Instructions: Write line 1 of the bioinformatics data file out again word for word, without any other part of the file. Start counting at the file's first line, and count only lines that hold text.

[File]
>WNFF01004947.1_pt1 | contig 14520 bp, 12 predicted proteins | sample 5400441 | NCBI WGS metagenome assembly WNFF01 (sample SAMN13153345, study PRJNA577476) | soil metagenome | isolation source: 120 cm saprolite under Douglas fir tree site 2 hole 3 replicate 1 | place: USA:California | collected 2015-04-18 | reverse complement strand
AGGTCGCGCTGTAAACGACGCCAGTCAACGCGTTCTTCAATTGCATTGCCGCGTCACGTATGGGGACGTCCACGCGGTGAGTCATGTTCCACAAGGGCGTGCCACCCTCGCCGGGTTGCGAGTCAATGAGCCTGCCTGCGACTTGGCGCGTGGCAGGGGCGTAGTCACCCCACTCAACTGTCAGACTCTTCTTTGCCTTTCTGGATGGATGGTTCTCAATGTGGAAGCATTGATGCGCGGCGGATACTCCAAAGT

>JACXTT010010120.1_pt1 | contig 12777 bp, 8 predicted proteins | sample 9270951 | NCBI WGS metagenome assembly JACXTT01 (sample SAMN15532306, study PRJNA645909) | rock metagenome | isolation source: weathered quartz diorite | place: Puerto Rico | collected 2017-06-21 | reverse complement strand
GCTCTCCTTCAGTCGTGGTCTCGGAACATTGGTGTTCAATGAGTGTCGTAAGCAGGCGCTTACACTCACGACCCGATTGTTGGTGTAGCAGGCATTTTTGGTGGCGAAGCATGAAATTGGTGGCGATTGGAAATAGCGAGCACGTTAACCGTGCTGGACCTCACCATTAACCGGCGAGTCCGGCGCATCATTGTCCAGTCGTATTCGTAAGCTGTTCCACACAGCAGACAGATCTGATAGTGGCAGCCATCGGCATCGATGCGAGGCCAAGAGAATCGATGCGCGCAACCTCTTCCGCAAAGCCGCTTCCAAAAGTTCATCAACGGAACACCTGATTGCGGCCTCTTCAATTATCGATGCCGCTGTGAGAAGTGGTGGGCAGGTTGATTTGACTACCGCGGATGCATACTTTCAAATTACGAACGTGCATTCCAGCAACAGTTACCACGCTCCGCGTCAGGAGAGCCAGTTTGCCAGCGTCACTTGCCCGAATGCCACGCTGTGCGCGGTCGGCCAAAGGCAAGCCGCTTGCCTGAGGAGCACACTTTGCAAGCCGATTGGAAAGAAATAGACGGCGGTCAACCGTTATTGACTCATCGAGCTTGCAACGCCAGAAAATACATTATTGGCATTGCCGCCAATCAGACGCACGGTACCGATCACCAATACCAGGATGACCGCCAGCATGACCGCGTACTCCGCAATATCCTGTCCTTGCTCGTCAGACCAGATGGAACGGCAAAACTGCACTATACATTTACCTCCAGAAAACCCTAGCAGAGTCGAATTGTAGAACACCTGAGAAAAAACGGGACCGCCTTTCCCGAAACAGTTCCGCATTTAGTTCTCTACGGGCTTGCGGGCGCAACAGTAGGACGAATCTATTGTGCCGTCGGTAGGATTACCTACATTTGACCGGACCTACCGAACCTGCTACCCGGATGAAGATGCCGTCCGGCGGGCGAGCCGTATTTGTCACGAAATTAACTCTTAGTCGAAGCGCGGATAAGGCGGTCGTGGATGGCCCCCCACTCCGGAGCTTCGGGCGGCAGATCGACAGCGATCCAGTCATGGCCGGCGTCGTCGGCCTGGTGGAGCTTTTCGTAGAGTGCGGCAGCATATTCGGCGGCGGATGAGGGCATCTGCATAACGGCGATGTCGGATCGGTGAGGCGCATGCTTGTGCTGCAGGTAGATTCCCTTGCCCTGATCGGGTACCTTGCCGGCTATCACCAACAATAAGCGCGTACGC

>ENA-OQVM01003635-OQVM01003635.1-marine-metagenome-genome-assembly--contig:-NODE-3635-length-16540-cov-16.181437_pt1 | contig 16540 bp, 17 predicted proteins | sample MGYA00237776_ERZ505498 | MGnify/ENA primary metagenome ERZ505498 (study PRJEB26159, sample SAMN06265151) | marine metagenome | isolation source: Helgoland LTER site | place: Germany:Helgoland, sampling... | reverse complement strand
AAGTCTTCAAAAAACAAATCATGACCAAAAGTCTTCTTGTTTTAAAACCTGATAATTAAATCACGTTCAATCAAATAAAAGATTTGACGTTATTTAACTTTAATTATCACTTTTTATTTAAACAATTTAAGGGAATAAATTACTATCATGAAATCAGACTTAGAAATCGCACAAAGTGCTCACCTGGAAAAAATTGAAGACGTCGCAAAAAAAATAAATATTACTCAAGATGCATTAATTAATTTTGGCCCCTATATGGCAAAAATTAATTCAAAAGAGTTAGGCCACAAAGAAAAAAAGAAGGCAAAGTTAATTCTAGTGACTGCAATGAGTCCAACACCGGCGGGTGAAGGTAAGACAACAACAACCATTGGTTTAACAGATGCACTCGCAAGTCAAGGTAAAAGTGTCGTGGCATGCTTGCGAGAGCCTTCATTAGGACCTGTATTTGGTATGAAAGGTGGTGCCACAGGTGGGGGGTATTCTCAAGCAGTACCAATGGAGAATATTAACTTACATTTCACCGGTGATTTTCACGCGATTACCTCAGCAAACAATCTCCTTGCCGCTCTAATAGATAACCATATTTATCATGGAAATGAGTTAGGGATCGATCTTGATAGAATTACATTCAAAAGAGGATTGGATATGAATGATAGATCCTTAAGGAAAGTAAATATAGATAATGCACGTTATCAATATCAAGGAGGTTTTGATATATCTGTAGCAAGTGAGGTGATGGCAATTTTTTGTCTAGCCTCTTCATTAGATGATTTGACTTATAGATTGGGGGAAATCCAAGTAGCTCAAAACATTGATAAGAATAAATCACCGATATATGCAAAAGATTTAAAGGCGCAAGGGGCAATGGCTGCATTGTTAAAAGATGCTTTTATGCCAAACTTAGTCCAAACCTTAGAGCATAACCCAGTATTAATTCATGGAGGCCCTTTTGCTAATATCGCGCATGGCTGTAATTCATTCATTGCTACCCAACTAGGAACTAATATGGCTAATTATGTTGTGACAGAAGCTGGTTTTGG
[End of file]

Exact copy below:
>WNFF01004947.1_pt1 | contig 14520 bp, 12 predicted proteins | sample 5400441 | NCBI WGS metagenome assembly WNFF01 (sample SAMN13153345, study PRJNA577476) | soil metagenome | isolation source: 120 cm saprolite under Douglas fir tree site 2 hole 3 replicate 1 | place: USA:California | collected 2015-04-18 | reverse complement strand